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  1. The Spacemouse can store separate shortcut button configurations for each program. So you have to make sure that Vectorworks was active before the shurtcut configuration to program the buttons for it. The driver also shows you for which program you are currently configuring:
  2. Im using the RTX2070 but no bubble pops up. If you are not sure whether Vectorworks uses the right graphics card, you can check this in the Task Manager. There you can easily see if the workload of the graphics card increases when using Vectorworks. You may have to force the graphics card to be used for Vectorworks in the graphics card driver. This works the same way with Quadros as with Geforce graphics cards.When youre not sure if vectorworks uses the correct cpu, you can look in your task-manager
  3. Try the QNF(Quadro New Feature)-Driver. The RTX 4000 has the same chip as the RTX 2080 but its throttled so it performs more stable and has a longer lifetime. It's throttled to about the speed of the RTX 2070 so with the QNF-Driver it should perform better although it's not worth the extra money for Vectorworks. Therere are no special drivers to optimize the performance with Vectorworks. Same will be with Radeon Pro. Unless you also run a software that requires a pro gpu you don't need one just for Vectorworks. Vectorworks will perform better on a decent gaming-card.
  4. Yes, I must apologize to the base model users. With the base-model iMac you really get a very good package at a great price. It's only when you need to go near the upper limit of the iMacs performance that the price gets worse and worse.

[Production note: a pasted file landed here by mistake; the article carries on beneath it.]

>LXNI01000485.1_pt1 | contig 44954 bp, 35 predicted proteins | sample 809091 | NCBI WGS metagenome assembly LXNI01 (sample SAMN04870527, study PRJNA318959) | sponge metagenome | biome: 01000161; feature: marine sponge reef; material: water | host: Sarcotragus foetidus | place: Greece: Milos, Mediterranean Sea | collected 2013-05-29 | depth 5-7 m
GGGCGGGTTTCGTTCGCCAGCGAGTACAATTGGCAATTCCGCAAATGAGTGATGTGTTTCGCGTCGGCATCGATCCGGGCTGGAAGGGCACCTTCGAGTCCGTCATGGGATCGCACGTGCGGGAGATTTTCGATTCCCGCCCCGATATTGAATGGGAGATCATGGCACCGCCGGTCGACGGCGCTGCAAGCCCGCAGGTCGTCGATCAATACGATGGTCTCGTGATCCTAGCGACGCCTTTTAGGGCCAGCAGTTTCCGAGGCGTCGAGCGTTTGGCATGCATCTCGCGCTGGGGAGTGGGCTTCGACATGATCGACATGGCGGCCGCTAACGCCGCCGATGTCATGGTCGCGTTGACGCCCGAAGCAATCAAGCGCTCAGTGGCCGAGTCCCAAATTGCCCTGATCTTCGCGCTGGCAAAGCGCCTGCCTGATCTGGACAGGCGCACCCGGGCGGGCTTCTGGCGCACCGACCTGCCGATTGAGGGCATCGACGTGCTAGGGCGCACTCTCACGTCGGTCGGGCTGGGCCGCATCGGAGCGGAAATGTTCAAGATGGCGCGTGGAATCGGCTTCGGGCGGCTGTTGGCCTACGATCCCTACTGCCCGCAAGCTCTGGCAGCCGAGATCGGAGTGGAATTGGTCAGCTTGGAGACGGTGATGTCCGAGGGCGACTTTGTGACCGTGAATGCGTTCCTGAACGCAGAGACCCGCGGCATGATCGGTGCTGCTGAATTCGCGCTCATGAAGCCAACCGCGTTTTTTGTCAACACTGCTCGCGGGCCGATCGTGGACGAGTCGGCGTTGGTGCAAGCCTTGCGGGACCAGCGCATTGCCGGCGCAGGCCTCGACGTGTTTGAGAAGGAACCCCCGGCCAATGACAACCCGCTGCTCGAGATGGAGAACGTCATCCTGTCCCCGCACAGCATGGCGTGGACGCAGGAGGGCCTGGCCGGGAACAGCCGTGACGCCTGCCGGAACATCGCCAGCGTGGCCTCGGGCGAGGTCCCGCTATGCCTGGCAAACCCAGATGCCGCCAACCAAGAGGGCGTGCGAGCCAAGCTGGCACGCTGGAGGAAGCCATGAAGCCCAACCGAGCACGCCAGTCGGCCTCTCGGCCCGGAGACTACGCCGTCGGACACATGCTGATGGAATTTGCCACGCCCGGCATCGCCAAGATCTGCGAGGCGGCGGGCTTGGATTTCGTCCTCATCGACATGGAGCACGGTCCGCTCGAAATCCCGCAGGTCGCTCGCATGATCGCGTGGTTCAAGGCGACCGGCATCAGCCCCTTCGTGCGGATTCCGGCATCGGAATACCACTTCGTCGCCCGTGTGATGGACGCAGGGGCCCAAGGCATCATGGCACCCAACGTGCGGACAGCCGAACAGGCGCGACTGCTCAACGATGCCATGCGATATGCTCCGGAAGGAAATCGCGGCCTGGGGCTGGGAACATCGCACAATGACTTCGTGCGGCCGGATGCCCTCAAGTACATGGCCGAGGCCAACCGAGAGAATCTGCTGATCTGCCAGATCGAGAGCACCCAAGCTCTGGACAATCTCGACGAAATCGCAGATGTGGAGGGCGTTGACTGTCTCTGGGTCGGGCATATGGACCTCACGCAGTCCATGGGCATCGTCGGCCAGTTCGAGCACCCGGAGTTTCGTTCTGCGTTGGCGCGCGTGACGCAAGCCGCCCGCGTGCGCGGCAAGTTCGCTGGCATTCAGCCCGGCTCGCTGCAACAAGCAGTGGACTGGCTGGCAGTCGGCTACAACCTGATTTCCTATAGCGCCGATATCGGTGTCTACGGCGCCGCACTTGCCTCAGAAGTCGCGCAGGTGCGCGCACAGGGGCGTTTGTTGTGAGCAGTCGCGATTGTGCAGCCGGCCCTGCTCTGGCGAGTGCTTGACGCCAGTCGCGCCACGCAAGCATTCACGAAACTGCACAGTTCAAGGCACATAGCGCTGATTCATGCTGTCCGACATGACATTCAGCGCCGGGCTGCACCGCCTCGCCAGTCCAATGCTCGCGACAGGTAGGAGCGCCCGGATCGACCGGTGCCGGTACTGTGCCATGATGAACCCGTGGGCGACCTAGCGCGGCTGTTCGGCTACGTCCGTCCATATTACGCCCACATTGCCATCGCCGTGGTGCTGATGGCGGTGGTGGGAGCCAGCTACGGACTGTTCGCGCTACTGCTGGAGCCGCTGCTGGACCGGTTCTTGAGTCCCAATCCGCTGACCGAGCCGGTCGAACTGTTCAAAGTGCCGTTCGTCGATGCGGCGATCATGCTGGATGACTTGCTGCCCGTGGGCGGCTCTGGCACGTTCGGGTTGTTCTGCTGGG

5. Yeah, you're right. I focused on the OpenGL test, which spits out 0.1 seconds on any hardware. By the way, the Threadripper 2990wx is on the market for almost two years. The currently strongest Threadripper has doubled the speed and should reach: Fast Renderworks: 1.0 Final Quality Renderworks: 2.5 Custom Renderworks: 2.5 Artistic Renderworks: 1.0 So it's already pretty close to the renderworks-benchmark limit. I really don't get it why people still run Vectorworks on iMacs when they could have one of these Threadripper-builds for the same price.
  6. With the new CPU your computer should render at least 3.5x as fast in Renderworks. Did you change the parts yourself? Did you reinstall Windows completely or continue with the old installation? Did you install all the drivers? Did you check if the new hardware performs as expected in benchmarks? What kind of RAM did you install? Are they in the correct slots in the mainboard according to the manual. And once again: How high is the RAM usage for Renderworks/Sketchstyle rendering.
  7. AMD Threadripper 2990wx, 32 GB Ram, Geforce RTX 2070: OpenGL: 0.1 Fast Renderworks: 2.0 Final Quality Renderworks: 5.0 Custom Renderworks: 4.9 Artistic Renderworks: 1.9 @Pat Stanford can you crank up the details or resolution of the scene, with todays GPU/CPU the results are a bit too low to compare.
  8. You need the GPU for 2D and 3D geometric calculations and OpenGL-view. Basically the GPU only needs enough VRAM to fit your model. For larger projects I wouldn't go below 8GB, but only because even midrange graphics cards have that much memory today. The same for RAM, you basically only need enough to fit your model. You don't need ECC, registered etc. But the Ryzen CPU's like fast clocked RAM e.g. 3200-3600Mhz and of course low timings around CL16 is the sweet spot. Here is an example of AMD's current dominance in the multicore CPU values: The maxed out Mac Pro reaches 9.705 points in Cinebench R20 Multicore. That's about the level of a 16 core AMD Ryzen 9 3950X consumer cpu. But the Ryzen PC would only cost about 2.500 $. Apple is of course still unbeaten in the Macbook Pro's when it comes to CPU-Rendering. But the Ryzen Mobile CPU's coming onto the market right now seem to catch up.